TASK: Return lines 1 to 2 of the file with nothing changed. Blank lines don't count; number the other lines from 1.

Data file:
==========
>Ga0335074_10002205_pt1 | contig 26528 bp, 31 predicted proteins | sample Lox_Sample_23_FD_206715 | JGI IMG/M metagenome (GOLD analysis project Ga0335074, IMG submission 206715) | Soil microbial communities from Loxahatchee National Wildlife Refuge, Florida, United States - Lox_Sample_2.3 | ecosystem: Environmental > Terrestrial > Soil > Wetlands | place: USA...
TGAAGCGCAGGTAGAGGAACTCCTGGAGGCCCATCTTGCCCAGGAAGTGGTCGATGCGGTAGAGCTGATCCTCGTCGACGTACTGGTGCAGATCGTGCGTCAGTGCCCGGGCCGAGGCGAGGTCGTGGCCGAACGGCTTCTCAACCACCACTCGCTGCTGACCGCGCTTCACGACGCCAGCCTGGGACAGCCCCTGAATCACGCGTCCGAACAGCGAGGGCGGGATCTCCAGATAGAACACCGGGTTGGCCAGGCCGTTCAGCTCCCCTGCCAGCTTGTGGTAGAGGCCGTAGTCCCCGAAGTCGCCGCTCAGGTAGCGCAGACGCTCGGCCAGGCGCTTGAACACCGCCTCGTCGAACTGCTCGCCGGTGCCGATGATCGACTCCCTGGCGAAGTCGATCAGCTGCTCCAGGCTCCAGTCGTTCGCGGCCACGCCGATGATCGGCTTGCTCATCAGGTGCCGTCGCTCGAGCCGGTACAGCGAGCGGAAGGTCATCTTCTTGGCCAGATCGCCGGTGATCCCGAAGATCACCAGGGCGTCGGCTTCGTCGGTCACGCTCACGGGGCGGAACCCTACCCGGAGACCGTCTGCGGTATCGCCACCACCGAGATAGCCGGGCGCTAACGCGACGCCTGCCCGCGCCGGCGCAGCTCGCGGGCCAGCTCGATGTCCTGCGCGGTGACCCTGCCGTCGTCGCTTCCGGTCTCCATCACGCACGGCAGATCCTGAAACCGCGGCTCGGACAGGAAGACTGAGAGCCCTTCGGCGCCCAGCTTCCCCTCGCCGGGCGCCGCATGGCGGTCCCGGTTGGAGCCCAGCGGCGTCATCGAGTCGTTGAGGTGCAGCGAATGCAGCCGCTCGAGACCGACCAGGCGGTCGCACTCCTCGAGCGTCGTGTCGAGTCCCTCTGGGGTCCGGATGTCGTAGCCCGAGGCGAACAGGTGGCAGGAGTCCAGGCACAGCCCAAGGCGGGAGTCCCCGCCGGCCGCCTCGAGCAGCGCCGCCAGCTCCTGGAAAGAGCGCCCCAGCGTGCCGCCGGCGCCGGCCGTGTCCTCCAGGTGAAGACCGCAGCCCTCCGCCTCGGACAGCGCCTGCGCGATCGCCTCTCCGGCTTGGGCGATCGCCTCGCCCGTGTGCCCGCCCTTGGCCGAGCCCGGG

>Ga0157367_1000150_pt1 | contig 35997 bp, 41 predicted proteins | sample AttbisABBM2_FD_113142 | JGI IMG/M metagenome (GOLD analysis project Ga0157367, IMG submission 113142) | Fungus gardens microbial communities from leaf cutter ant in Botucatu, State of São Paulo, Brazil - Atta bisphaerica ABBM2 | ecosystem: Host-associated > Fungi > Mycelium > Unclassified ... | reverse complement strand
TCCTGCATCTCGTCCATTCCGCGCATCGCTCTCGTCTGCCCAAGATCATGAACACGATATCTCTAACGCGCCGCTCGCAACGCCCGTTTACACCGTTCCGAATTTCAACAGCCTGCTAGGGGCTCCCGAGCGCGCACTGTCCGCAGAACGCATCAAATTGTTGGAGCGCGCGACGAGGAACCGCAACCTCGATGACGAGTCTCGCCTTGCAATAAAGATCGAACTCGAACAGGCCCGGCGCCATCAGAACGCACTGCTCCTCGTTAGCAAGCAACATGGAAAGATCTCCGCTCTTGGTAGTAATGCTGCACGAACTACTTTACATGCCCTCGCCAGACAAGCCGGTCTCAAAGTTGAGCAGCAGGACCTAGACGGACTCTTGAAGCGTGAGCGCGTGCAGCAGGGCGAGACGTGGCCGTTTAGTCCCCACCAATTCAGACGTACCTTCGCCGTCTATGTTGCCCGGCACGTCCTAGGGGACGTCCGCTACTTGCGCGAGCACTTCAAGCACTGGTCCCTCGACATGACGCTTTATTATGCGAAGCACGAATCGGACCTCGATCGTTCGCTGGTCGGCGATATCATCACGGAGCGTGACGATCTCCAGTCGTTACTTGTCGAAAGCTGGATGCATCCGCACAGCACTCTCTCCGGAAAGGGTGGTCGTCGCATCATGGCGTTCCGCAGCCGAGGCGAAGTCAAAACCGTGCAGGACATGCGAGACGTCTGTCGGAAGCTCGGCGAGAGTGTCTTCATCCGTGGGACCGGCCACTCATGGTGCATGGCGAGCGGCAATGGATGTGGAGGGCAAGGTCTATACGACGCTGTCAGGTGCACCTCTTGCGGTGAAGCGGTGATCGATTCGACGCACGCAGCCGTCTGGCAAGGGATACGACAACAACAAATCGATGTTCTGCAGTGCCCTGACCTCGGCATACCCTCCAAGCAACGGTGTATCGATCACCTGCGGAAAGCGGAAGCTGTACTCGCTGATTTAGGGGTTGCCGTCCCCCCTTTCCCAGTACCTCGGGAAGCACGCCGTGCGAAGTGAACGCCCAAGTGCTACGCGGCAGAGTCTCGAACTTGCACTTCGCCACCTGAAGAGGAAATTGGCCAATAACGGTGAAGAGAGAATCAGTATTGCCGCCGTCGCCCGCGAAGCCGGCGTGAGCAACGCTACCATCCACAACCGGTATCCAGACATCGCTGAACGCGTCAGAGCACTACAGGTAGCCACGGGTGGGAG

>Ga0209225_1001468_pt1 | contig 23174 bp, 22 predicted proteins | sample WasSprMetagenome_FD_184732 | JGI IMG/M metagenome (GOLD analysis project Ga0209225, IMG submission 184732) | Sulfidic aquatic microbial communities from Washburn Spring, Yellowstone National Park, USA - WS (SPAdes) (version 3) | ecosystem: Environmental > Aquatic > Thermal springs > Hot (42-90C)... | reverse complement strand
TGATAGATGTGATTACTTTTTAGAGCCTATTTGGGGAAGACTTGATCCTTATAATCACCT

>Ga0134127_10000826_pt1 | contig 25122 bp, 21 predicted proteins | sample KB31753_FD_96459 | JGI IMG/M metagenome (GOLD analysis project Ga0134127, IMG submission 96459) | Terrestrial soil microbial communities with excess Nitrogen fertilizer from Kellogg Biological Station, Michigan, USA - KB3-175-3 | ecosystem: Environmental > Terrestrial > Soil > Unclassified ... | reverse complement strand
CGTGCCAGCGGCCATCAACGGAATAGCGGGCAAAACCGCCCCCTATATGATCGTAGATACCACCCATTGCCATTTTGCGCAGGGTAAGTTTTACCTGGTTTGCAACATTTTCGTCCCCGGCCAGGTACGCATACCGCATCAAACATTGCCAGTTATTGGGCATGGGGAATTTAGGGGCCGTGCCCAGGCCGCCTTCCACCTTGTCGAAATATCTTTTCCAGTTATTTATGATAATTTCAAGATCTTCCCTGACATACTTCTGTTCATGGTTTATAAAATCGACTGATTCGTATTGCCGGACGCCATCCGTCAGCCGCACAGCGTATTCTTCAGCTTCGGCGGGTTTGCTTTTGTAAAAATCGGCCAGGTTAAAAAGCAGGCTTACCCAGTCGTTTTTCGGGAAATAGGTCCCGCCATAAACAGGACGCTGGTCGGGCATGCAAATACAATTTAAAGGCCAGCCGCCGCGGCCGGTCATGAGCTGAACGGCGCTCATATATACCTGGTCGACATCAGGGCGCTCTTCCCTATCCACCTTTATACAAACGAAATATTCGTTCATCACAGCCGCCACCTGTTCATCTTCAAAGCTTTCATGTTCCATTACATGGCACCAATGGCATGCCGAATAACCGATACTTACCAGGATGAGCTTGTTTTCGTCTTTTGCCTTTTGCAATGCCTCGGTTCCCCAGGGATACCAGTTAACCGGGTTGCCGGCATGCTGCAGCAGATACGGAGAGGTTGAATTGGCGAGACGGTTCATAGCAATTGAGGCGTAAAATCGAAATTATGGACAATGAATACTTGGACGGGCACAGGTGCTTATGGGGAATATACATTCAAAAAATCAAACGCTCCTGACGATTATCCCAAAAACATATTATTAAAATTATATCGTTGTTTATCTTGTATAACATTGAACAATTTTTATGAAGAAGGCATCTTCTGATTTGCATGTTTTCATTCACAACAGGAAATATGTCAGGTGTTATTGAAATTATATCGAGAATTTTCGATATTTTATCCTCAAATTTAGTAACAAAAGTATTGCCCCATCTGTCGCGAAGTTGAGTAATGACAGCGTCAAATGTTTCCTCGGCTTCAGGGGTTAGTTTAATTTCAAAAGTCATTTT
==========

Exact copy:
>Ga0335074_10002205_pt1 | contig 26528 bp, 31 predicted proteins | sample Lox_Sample_23_FD_206715 | JGI IMG/M metagenome (GOLD analysis project Ga0335074, IMG submission 206715) | Soil microbial communities from Loxahatchee National Wildlife Refuge, Florida, United States - Lox_Sample_2.3 | ecosystem: Environmental > Terrestrial > Soil > Wetlands | place: USA...
TGAAGCGCAGGTAGAGGAACTCCTGGAGGCCCATCTTGCCCAGGAAGTGGTCGATGCGGTAGAGCTGATCCTCGTCGACGTACTGGTGCAGATCGTGCGTCAGTGCCCGGGCCGAGGCGAGGTCGTGGCCGAACGGCTTCTCAACCACCACTCGCTGCTGACCGCGCTTCACGACGCCAGCCTGGGACAGCCCCTGAATCACGCGTCCGAACAGCGAGGGCGGGATCTCCAGATAGAACACCGGGTTGGCCAGGCCGTTCAGCTCCCCTGCCAGCTTGTGGTAGAGGCCGTAGTCCCCGAAGTCGCCGCTCAGGTAGCGCAGACGCTCGGCCAGGCGCTTGAACACCGCCTCGTCGAACTGCTCGCCGGTGCCGATGATCGACTCCCTGGCGAAGTCGATCAGCTGCTCCAGGCTCCAGTCGTTCGCGGCCACGCCGATGATCGGCTTGCTCATCAGGTGCCGTCGCTCGAGCCGGTACAGCGAGCGGAAGGTCATCTTCTTGGCCAGATCGCCGGTGATCCCGAAGATCACCAGGGCGTCGGCTTCGTCGGTCACGCTCACGGGGCGGAACCCTACCCGGAGACCGTCTGCGGTATCGCCACCACCGAGATAGCCGGGCGCTAACGCGACGCCTGCCCGCGCCGGCGCAGCTCGCGGGCCAGCTCGATGTCCTGCGCGGTGACCCTGCCGTCGTCGCTTCCGGTCTCCATCACGCACGGCAGATCCTGAAACCGCGGCTCGGACAGGAAGACTGAGAGCCCTTCGGCGCCCAGCTTCCCCTCGCCGGGCGCCGCATGGCGGTCCCGGTTGGAGCCCAGCGGCGTCATCGAGTCGTTGAGGTGCAGCGAATGCAGCCGCTCGAGACCGACCAGGCGGTCGCACTCCTCGAGCGTCGTGTCGAGTCCCTCTGGGGTCCGGATGTCGTAGCCCGAGGCGAACAGGTGGCAGGAGTCCAGGCACAGCCCAAGGCGGGAGTCCCCGCCGGCCGCCTCGAGCAGCGCCGCCAGCTCCTGGAAAGAGCGCCCCAGCGTGCCGCCGGCGCCGGCCGTGTCCTCCAGGTGAAGACCGCAGCCCTCCGCCTCGGACAGCGCCTGCGCGATCGCCTCTCCGGCTTGGGCGATCGCCTCGCCCGTGTGCCCGCCCTTGGCCGAGCCCGGG